One Day This Kid
One Day This Kid…, 1990
Photostat mounted on board, sheet: 29 13/16 × 40 1/8 × 3/16 in. (75.7 × 101.9 × 0.5 cm); image: 28 1/8 × 37 1/2 in. (71.4 × 95.3 cm)
Edition of 10
- 1 About
- 2 Themes
- 3 Media and Techniques
- 4 Locations
- 5 People
- 6 Curatorial Information
- 7 Critical reception
- 8 Archival Material for One Day This Kid... from the Wojnarowicz Papers at Fales Library
- 9 Related Works
- 10 References
- 11 Pages on Knowledge Base that link to this page
One Day This Kid… is one of Wojnarowicz's most well known works, a powerful condemnation of societal homophobia and celebration of the innocence of gay sexuality. It features a school portrait of David Wojnarowicz from his childhood, (the type that is traditionally encountered in wallet-sized prints or framed on family mantelpieces), surrounded by black text. The school photo is blown up and rendered in black-and-white, like a newspaper broadsheet, removing the photograph from a more intimate and traditional school or family context. In contrast with the image of the smiling child, the printed text surrounding the portrait embeds the image in a network of social, institutional, medical, and physical violence. Beginning with the words “One day this kid will get larger…” the text goes on to narrate a series of events in this child’s growing awareness of his sexual desires, and the lifetime of persecution, resistance, and struggle that come with his identification as a gay man. With each declarative statement, Wojnarowicz catalogs the homophobic violence perpetrated against gay men by governments, religious institutions, families and neighbors.
“One day this kid will get larger. One day this kid will come to know something that causes a sensation equivalent to the separation of the earth from its axis. One day this kid will reach a point where he senses a division that isn’t mathematical. One day this kid will feel something stir in his heart and throat and mouth. One day this kid will find something in his mind and body and soul that makes him hungry. One day this kid will do something that causes men who wear the uniforms of priests and rabbis, men who inhabit certain stone buildings, to call for his death. One day politicians will enact legislation against this kid. One day families will give false information to their children and each child will pass that information down generationally to their families and that information will be designed to make existence intolerable for this kid. One day this kid will begin to experience all this activity in his environment and that activity and information will compell [sic] him to commit suicide or submit to danger in hopes of being murdered or submit to silence and invisibility. Or one day this kid will talk. When he begins to talk, men who develop a fear of this kid will attempt to silence him with strangling, fists, prison, suffocation, rape, intimidation, drugging, ropes, guns, laws, menace, roving gangs, bottles, knives, religion, decapitation, and immolation by fire. Doctors will pronounce this kid curable as if his brain were a virus. This kid will lose his constitutional rights against the government’s invasion of his privacy. This kid will be faced with electro-shock, drugs, and conditioning therapies in laboratories tended by psychologists and research scientists. He will be subject to loss of home, civil rights, jobs, and all conceivable freedoms. All this will begin to happen in one or two years when he discovers he desires to place his naked body on the naked body of another boy.”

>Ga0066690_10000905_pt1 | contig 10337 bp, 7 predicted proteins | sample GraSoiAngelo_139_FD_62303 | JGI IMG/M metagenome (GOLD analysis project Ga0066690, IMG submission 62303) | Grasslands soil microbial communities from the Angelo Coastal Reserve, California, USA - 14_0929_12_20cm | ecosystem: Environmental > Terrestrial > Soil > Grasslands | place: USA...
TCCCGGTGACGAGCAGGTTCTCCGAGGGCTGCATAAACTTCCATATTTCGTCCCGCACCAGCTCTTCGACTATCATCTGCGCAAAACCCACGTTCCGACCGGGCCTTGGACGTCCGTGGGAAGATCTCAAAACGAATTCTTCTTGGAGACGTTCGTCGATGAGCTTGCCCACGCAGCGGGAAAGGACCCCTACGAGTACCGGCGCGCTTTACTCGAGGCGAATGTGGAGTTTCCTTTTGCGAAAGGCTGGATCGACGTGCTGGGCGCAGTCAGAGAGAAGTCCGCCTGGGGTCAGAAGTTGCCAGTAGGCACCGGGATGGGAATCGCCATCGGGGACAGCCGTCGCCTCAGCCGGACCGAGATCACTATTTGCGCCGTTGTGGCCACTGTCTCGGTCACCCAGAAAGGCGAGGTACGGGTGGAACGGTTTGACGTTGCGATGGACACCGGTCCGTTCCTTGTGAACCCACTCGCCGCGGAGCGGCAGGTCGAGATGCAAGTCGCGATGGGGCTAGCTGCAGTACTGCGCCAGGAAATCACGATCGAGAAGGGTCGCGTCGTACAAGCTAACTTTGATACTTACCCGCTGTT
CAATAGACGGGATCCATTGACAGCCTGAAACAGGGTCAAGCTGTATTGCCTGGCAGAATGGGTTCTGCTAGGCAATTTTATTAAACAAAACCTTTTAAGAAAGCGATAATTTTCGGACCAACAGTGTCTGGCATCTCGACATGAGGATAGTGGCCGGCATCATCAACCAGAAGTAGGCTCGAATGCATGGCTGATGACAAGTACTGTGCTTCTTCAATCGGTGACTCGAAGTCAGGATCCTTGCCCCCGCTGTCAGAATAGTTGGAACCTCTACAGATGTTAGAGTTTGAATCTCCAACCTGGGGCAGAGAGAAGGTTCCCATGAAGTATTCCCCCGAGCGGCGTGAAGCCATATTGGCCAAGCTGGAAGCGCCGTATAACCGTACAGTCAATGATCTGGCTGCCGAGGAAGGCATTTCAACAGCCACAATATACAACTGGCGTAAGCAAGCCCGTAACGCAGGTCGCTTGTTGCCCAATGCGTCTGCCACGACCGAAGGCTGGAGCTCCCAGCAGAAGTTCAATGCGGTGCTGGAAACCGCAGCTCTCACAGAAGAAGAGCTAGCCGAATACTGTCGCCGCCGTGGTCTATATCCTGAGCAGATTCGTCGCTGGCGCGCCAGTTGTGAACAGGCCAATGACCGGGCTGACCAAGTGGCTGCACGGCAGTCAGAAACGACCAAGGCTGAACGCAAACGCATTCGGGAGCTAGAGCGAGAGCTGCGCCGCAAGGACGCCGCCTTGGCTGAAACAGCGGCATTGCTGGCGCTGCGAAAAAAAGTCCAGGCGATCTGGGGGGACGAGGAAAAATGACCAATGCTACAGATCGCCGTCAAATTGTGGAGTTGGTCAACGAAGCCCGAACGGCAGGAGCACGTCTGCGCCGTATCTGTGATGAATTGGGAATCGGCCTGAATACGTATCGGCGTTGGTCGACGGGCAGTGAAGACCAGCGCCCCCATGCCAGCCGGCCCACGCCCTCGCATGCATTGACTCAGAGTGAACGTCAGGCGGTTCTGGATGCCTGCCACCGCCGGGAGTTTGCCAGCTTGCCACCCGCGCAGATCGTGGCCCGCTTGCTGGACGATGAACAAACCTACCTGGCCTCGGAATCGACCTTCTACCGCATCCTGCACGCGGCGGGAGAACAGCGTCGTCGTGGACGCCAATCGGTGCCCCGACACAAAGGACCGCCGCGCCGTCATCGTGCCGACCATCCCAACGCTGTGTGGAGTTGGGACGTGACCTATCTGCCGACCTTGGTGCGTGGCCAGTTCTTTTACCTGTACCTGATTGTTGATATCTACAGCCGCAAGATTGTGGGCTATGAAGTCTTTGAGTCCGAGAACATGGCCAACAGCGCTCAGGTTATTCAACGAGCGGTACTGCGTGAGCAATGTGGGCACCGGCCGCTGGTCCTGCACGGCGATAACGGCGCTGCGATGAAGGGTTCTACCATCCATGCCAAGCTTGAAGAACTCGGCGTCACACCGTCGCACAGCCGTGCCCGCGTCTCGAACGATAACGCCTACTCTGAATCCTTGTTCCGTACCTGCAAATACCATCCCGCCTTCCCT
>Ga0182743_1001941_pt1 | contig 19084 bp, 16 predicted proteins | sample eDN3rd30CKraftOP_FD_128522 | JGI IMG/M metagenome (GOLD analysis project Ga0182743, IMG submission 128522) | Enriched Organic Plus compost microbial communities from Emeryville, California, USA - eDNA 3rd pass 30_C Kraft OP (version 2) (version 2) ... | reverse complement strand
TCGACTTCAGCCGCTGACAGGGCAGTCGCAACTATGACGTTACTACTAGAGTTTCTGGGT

Wojnarowicz was deeply concerned about the power of mass media to reinforce the myths of what he called the “pre-invented world,” the “official reality” whose social rules, regulations, definitions, and expectations he sought to interrogate. As he wrote in an unpublished manuscript, “We are living in the midst of a schizophrenic period in which mass media/mass hypnosis as engineered by rich white straight men and fake religious types uses language and symbols to manipulate emotions and distract us from the reality at hand”  By taking advantage of print-making technologies to make multiples and widen the distribution of his art, as he increasingly turned to in the late 1980s, Wojnarowicz turned the tools and techniques of mass media against the pre-invented world to develop new narratives.